- A short, single-arm trial has generated evidence that transcatheter aortic valve replacement is safe and effective in low-risk patients with bicuspid aortic valve stenosis.
- The Medtronic-sponsored clinical trial, data from which were published in JAMA Cardiology on Wednesday, found the 30-day incidence of mortality or disabling stroke in bicuspid patients is comparable to that seen in low-risk patients with trileaflet aortic-valve stenosis.
- While noting the limitations of the study, the principal investigators and authors of the paper framed the data as evidence that Medtronic’s Evolut R and Evolut PRO valve may be free from the problems that caused early studies of TAVR in bicuspid disease to report worse in-hospital outcomes.
Up to 40% of patients who undergo surgical aortic valve replacement have bicuspid disease. Yet, the evidence for the safety and efficacy of TAVR in low-risk bicuspid patients is limited. Early studies pointed to lower rates of device success and higher incidence of paravalvular leak in bicuspid patients, although they also found evidence early and new-generation TAVR products perform differently.
The strongest evidence yet in favor of the use of TAVR in low-risk bicuspid patients emerged earlier this year when researchers published data on the use of Edwards Lifesciences’ Sapien 3 and Medtronic’s Evolut R and Evolut PRO in the population.
Medtronic has now added to the evidence by releasing results from a clinical trial of its Evolut TAVR devices in bicuspid patients. The trial linked the TAVR devices to a 1.3% rate of 30-day mortality or disabling stroke. That compares to a rate of 0.8% to 1.0% in studies of tricuspid patients, although, as with all cross-trial comparisons, confounding variables may render that juxtaposition unreliable.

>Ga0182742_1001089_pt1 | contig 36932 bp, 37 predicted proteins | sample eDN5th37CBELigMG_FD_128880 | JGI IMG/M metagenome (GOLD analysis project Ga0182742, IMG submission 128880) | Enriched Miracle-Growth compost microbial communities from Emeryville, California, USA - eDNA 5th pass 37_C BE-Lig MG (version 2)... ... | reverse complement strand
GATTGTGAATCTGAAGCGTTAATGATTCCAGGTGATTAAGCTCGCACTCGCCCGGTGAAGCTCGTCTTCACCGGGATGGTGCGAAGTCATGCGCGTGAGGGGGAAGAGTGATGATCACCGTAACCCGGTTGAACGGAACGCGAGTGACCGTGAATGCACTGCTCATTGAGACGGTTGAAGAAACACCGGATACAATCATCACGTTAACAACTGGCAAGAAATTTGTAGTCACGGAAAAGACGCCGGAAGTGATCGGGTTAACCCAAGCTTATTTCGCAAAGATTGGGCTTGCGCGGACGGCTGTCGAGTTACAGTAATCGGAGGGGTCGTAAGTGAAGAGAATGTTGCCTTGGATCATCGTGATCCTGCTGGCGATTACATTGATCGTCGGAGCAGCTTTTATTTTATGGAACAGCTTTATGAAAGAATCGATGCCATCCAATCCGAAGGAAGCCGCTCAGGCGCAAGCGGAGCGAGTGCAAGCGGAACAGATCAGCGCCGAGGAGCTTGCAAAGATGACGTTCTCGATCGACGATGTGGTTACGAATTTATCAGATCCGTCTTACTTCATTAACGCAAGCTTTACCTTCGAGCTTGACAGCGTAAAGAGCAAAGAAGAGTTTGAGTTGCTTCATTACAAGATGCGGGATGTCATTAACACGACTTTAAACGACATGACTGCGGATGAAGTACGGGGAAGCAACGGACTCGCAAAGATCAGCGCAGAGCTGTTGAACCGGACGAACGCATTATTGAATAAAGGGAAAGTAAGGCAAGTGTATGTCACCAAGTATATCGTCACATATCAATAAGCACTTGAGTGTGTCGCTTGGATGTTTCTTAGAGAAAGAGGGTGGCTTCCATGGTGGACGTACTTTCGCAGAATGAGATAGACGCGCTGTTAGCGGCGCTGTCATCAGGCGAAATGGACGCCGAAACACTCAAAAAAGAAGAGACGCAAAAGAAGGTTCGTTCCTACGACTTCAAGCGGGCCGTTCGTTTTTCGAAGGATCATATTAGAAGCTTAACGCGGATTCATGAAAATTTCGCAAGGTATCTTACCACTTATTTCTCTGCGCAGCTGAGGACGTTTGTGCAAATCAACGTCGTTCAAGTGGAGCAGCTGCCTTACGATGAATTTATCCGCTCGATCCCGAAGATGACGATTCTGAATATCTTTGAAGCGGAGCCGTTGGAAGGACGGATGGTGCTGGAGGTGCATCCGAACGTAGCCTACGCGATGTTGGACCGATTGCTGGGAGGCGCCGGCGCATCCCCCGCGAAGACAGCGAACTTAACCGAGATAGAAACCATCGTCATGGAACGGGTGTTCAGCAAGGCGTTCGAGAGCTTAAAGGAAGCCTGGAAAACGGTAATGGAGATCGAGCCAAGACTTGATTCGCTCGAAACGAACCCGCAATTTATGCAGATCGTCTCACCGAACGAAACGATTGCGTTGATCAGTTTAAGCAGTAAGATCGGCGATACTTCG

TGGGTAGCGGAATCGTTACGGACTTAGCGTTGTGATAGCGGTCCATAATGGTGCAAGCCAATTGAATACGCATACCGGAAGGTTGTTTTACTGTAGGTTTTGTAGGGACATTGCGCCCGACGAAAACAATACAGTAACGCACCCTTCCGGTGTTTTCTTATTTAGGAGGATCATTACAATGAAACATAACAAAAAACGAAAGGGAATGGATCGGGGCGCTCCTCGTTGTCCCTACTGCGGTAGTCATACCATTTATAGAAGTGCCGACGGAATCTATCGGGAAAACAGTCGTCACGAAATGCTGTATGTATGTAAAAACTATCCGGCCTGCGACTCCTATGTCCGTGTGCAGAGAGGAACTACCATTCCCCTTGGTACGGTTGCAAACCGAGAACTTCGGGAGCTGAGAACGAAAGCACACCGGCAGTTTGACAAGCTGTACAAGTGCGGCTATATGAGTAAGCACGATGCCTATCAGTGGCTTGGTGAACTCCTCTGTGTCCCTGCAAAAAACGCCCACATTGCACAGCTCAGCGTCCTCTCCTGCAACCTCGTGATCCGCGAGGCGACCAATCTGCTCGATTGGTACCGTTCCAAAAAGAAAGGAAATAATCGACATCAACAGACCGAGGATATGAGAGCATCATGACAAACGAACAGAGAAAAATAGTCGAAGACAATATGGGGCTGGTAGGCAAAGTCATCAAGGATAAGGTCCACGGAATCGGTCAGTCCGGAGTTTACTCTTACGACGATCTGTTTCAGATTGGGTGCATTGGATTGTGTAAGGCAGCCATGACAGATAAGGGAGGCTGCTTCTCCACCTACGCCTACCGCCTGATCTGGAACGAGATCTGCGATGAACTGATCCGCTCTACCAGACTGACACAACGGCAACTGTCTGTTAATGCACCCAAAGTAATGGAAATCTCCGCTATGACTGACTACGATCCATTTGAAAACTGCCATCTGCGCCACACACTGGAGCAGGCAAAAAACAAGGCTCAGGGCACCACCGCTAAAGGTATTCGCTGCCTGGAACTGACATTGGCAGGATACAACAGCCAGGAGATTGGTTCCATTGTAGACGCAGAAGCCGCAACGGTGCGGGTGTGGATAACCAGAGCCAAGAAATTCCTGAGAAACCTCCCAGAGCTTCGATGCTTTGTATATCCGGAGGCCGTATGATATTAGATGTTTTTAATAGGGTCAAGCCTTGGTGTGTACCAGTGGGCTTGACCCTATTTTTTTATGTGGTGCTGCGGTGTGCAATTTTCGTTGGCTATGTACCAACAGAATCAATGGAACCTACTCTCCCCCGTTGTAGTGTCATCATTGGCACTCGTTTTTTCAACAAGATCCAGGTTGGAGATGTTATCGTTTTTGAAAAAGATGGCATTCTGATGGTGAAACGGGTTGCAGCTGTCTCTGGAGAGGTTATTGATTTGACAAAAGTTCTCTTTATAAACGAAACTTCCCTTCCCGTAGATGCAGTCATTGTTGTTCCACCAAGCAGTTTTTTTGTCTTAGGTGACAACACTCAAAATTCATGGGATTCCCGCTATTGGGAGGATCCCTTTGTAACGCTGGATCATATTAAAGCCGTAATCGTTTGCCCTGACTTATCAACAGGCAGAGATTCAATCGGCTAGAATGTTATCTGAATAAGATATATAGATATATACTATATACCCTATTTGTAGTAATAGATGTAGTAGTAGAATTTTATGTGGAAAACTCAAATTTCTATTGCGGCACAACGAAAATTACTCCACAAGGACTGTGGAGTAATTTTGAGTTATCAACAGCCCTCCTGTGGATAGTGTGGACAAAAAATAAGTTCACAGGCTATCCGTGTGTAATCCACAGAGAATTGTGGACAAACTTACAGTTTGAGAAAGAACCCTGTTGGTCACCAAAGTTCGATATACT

The TAVR devices also performed in line with expectations against other endpoints. Fifteen percent of patients required a new permanent pacemaker. That figure is slightly lower than the 17.8% seen in a study of Evolut R in tricuspid patients.
Medtronic achieved the results in a carefully screened patient population. The screening committee excluded 72 patients, typically because their anatomic dimensions were outside of the size range covered by the label or they had a trileaflet valve. In the real world, a more diverse set of patients may be treated, potentially leading to worse outcomes overall. Similarly, the 25 sites used in the trial may typically achieve better results than the average U.S. TAVR center.
More work is needed to show if the encouraging early signs seen in the study translate into positive long-term outcomes across the broader low-risk bicuspid population. The authors of the JAMA Cardiology paper identified the need for longer-term outcomes and said “carefully constructed randomized clinical trials comparing TAVR with surgery in this patient population should be considered prior to any changes in clinical guidelines for patients with bicuspid aortic valve disease undergoing AVR.”